If there is life in the BARN: it will survive. Philip Hoffman interviewed by James Holcolme (LUX 2016) read interview
Exhibition curated by Michelle Lovegrove Thomson
Screenings Curated by Chris Kennedy
Program 1: We Are Going Home
Program 2: Crashing Skies
If there is life in the BARN: it will survive. Philip Hoffman interviewed by James Holcolme
Can you talk a little about the history of the land and buildings before they became a rural lab? Can you paint a textual picture of the landscape over the seasons and how the equipment is bedded down for the winter – what do you have to do to keep quite complex machines working and functional?
I got the property in the early 1990’s, with my partner at that time Marian McMahon, with the idea of creating a kind of school for image-making. The old stone house was built by Henry Chilton in the 1880’s, and had been used for farming ever since. The farm is approximately 50 acres, and some of it is used by my neighbours for farming purposes, in exchange for various things over the years… Erwin dug the pond and built a foundation for an extension to the house. Tom plows my lane and gives me a freezer of meat every year from his grass fed animals that graze on the land. We started the workshop in 1994 with Rob Butterworth, Tracy German and Marian McMahon, and at the time my neighbour had cows in the bottom of the barn, so we had mooing sounds echoing through the barn while we screened films! The old barn, built probably in the 1920’s is an old Mennonite constructed structure, held together solely by wooden pegs. Over the years my partner, Janine Marchessault, and I have had to maintain the barn by having our friend Jon Radojkovic, who’s an expert in timber frame barns, help to keep it standing, as the barn shifts. In 2007 he did a major repair, as the barn was shifting quickly. My neighbour Wayne put some cement posts at the back of the barn and Jon tightened some of the major beams using a permanent winching system, with thick wire, and replaced some beams by jacking the barn up…the jacking is done over a few months, raising the barn a fraction of an inch every week. So the barn is in a constant state of repair. Every winter the animals, the wind and snow take over the barn. We cover everything in tarp and hope the machines start up again in the spring!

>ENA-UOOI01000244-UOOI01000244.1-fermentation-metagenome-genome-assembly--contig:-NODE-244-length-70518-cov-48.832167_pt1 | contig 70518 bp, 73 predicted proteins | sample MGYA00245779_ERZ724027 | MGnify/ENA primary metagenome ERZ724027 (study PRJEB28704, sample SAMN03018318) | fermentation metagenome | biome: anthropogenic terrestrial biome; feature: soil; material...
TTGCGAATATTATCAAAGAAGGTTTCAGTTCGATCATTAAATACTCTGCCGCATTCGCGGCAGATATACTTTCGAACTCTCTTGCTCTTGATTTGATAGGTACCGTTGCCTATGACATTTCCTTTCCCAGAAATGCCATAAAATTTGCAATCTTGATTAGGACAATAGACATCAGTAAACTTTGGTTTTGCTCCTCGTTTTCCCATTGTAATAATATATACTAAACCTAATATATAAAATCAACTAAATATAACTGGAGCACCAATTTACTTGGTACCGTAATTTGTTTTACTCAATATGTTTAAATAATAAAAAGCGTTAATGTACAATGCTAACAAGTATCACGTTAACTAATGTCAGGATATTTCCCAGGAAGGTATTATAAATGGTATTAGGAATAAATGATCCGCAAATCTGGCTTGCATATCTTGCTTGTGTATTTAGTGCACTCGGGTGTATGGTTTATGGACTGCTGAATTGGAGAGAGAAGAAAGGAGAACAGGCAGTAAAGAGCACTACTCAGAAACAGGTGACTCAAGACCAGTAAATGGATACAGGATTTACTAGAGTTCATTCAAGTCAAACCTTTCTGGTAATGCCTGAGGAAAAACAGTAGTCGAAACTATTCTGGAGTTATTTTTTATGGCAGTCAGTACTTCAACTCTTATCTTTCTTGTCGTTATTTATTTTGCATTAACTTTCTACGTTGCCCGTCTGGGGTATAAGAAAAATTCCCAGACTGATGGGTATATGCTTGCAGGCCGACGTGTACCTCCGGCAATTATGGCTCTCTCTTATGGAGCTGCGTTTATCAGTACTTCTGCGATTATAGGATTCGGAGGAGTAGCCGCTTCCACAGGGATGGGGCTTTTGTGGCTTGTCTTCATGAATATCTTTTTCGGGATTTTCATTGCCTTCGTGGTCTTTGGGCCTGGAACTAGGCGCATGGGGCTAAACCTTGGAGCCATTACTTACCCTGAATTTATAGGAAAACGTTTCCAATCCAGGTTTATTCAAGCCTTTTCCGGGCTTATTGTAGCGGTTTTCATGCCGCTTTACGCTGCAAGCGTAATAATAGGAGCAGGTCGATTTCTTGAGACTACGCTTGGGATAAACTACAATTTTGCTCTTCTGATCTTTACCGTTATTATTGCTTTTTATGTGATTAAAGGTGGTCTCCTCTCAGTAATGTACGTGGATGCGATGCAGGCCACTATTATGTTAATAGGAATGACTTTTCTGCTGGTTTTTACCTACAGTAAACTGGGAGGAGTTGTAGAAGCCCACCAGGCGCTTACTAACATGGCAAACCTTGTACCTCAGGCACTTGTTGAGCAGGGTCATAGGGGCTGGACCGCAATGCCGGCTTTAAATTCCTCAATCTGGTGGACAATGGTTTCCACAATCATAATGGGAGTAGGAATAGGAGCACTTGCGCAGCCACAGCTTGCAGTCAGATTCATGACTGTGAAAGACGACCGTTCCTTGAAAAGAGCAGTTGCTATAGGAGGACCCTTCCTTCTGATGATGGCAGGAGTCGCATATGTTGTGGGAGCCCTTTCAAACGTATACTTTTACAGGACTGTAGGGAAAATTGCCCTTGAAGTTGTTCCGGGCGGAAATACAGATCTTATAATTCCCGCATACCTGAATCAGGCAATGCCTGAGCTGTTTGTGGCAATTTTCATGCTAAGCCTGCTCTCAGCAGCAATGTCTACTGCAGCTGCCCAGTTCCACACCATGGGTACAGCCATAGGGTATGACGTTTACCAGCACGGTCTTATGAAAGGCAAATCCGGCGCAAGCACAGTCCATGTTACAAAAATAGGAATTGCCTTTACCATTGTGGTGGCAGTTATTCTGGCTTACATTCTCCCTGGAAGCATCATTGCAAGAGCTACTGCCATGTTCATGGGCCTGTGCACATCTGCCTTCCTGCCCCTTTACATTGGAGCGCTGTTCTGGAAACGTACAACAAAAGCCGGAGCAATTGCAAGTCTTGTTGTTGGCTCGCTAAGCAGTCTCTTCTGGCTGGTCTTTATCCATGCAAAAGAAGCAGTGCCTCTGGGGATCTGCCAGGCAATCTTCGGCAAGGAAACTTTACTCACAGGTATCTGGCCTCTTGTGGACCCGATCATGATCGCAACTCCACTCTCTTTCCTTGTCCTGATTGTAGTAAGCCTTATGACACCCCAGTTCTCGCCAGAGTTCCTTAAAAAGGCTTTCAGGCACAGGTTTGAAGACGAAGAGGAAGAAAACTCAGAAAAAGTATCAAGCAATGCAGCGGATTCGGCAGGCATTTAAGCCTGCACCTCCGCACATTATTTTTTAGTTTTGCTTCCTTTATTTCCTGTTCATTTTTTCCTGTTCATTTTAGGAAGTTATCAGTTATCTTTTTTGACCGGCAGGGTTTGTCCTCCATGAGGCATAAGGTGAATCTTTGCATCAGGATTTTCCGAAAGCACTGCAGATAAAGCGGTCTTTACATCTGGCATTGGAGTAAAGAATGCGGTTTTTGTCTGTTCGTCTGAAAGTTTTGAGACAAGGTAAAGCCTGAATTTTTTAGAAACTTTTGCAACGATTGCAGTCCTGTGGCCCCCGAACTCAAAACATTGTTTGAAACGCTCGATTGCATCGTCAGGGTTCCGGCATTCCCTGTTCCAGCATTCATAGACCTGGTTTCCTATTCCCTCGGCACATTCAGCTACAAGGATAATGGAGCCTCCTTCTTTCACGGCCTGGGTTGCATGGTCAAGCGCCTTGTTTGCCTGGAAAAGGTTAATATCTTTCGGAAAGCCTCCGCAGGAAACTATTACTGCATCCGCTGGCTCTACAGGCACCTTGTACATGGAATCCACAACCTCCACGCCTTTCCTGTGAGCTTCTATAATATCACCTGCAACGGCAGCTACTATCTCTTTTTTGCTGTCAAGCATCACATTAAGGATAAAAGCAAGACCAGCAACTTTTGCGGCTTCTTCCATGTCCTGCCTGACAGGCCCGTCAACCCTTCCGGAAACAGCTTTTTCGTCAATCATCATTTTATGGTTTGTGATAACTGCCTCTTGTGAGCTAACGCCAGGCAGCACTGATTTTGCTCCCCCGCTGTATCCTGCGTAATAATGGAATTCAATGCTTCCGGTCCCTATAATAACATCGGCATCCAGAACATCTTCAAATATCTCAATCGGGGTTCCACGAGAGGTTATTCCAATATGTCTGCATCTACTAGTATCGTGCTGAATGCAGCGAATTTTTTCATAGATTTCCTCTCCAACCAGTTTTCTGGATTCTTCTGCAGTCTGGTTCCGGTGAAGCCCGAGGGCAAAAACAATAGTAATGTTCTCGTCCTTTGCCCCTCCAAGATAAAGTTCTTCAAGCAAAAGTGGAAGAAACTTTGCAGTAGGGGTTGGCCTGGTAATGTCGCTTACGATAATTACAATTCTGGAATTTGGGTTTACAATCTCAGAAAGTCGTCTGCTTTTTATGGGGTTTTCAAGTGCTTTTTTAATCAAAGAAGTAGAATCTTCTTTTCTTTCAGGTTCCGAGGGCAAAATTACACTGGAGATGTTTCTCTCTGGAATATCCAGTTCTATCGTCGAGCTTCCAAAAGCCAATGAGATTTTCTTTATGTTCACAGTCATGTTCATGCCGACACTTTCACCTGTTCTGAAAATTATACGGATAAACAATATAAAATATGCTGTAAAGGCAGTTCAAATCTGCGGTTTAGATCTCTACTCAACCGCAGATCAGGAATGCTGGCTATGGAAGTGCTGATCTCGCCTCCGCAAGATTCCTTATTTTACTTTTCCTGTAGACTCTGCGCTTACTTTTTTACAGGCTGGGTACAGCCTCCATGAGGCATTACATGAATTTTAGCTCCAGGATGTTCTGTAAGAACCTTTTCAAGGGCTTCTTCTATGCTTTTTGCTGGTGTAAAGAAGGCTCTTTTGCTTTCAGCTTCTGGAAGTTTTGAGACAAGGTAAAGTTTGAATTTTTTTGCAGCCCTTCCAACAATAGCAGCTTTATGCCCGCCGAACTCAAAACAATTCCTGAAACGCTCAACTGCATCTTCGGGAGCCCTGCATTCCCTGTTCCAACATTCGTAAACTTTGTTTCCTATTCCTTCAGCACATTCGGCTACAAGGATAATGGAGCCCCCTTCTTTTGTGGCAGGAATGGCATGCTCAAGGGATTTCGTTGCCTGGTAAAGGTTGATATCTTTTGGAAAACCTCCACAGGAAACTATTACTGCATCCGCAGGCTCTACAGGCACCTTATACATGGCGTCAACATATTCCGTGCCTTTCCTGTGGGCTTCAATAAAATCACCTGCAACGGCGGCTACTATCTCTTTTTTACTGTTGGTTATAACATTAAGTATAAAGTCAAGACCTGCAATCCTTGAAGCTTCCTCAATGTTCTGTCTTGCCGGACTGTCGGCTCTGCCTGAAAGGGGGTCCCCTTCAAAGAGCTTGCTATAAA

Read the complete interview here.